From “The Death and Life of American Journalism” by Robert McChesney and John Nichols:

“Jefferson: ‘The only security of all is in a free press. The force of public opinion cannot be resisted when permitted freely to be expressed. The agitation it produces must be submitted to. It is necessary, to keep the waters pure.’

… Alas, those words have been spoken so widely in so many different contexts for so many different purposes they have lost their power, if not their meaning. The same person can invoke Thomas Jefferson, and then, incongruously and shamelessly, argue that we must allow journalism to collapse, unless rich people can make money providing it, and suggest that by some mad calculus this is the way of democracy.”

Will our lives be better if the free market declares that because journalism has no profitable business model it should no longer exist? Will our lives be better if the rich and powerful get to act with no checks and balances whatsoever?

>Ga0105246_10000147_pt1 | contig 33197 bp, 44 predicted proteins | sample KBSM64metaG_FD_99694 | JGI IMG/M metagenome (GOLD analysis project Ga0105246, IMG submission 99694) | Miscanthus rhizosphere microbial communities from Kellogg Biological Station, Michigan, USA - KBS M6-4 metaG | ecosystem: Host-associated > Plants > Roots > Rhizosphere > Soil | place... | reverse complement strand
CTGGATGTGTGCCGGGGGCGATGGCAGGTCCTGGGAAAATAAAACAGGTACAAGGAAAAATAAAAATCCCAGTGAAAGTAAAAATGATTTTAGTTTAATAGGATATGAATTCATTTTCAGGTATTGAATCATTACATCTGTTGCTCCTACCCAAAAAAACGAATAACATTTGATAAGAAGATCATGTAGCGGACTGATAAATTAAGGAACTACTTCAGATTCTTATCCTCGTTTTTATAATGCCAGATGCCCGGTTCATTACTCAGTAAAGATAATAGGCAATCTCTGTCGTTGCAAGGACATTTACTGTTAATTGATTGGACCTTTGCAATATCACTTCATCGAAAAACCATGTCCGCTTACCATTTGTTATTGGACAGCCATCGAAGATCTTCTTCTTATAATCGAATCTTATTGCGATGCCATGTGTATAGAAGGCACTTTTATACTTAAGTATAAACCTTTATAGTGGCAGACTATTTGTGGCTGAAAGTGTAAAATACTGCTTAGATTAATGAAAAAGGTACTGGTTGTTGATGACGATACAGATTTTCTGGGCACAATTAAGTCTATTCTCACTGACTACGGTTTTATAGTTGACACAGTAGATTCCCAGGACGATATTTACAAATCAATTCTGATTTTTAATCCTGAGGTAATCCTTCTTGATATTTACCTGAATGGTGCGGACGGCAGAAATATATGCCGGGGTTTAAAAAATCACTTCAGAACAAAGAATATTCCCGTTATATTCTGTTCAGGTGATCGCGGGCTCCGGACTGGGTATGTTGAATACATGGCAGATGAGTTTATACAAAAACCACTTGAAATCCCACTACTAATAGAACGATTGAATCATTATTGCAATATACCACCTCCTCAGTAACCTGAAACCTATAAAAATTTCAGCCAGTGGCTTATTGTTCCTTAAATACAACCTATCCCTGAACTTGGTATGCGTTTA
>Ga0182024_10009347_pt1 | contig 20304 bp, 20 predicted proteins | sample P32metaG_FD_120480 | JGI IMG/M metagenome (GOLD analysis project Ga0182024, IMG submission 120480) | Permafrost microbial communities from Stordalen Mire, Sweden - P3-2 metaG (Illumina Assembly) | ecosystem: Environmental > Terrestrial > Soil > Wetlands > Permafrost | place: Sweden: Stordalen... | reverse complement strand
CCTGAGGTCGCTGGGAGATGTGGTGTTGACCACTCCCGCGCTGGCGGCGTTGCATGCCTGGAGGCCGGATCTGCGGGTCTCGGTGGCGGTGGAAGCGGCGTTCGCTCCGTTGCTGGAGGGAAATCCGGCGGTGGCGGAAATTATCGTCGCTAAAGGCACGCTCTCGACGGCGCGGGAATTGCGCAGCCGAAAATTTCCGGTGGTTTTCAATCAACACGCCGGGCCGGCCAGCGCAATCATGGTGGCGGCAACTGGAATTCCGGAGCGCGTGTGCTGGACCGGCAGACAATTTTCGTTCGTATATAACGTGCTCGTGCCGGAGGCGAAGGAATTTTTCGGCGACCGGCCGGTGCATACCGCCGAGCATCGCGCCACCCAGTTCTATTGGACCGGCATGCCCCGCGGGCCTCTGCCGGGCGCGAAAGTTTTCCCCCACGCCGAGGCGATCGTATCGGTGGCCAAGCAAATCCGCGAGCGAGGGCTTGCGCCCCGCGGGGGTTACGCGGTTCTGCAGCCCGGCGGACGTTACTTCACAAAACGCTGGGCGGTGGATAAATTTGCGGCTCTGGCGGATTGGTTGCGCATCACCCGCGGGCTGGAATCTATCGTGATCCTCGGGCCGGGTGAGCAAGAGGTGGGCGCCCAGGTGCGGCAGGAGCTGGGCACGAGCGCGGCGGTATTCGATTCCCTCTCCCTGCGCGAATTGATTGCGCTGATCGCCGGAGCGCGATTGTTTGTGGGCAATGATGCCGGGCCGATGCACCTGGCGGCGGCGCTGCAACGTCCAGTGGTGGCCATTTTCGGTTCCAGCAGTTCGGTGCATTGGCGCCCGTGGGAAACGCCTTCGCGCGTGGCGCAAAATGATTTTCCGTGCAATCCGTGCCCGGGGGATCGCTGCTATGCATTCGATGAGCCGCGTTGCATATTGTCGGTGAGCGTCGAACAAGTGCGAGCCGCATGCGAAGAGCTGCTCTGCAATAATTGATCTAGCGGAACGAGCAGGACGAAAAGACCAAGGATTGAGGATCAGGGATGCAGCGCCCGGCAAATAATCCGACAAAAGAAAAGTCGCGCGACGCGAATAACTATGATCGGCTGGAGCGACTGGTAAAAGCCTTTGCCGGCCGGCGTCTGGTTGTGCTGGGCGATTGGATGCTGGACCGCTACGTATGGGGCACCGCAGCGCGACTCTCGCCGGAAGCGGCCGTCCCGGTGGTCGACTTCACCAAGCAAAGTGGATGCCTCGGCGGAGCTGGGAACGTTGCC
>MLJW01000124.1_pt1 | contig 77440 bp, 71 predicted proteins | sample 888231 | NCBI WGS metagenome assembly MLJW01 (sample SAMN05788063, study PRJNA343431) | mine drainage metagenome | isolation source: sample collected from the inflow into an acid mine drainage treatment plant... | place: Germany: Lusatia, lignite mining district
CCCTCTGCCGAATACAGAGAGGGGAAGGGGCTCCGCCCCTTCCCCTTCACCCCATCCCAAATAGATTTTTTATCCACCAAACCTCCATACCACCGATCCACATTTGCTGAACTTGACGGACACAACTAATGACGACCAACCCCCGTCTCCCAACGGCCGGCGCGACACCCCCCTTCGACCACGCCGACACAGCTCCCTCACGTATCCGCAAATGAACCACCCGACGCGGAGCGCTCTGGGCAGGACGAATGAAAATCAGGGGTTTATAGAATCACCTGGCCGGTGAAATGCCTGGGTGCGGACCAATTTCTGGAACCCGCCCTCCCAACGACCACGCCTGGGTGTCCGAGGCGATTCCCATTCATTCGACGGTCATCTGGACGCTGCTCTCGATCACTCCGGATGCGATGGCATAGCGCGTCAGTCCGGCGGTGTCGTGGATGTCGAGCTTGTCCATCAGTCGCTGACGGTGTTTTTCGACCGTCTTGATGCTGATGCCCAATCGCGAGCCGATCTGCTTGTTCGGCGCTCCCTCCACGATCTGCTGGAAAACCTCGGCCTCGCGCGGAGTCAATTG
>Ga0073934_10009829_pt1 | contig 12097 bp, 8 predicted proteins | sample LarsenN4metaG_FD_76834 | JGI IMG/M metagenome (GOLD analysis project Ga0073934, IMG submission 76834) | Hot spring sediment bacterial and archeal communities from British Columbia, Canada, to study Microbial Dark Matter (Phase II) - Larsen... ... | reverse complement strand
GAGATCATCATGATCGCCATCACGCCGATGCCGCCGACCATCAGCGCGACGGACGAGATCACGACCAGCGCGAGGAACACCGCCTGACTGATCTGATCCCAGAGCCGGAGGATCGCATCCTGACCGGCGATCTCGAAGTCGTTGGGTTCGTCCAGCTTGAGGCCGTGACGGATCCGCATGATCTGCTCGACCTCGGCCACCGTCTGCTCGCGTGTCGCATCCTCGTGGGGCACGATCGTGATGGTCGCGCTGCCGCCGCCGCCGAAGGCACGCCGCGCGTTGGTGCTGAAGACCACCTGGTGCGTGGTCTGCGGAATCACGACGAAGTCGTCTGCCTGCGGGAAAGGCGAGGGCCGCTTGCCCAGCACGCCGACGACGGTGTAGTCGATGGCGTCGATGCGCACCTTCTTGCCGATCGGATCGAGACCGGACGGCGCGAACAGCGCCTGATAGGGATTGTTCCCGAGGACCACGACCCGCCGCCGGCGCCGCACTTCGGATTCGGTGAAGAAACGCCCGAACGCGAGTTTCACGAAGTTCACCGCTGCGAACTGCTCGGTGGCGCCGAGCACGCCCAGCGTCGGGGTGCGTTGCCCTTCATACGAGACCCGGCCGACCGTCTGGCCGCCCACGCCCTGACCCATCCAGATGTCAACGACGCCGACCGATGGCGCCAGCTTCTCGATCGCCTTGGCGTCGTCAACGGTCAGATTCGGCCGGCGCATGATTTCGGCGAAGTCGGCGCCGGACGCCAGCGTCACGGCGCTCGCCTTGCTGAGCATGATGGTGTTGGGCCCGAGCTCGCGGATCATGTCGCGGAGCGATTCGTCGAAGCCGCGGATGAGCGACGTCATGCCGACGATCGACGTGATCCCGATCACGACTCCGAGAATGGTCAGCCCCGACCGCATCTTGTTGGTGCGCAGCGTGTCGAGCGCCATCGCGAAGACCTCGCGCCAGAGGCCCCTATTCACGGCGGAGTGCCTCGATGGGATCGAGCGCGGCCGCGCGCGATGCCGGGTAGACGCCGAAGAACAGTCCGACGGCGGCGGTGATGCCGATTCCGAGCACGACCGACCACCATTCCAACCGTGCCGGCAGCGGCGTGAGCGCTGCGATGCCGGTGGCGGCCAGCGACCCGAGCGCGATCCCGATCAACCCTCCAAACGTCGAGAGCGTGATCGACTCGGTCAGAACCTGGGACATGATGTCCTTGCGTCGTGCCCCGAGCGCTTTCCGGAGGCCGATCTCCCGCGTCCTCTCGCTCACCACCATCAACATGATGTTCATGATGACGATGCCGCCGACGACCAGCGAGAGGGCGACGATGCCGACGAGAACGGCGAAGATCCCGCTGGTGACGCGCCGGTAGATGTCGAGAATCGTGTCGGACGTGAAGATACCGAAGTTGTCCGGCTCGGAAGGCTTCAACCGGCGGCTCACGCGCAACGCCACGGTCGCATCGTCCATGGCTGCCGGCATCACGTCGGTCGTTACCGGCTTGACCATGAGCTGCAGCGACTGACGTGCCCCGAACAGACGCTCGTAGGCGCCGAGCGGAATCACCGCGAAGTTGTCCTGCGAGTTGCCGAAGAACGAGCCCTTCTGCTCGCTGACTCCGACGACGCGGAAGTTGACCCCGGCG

Richard Sharpe said…
Clear answer: No. In all the history of journalism there has been a struggle between the profits needed to keep it going and the purpose of journalism in society. In England in the early 18th century Addison and Steel in the Spectator and the Tatler are prime examples of early journalists. Yet their publications when down when the government imposed the Stamp Acts, a tax on paper and adverts.
Journalism fought back with unstamped publications.
The struggle will continue as long as journalists have a strong sence of their own purpose: and here's the rub -- many do not.

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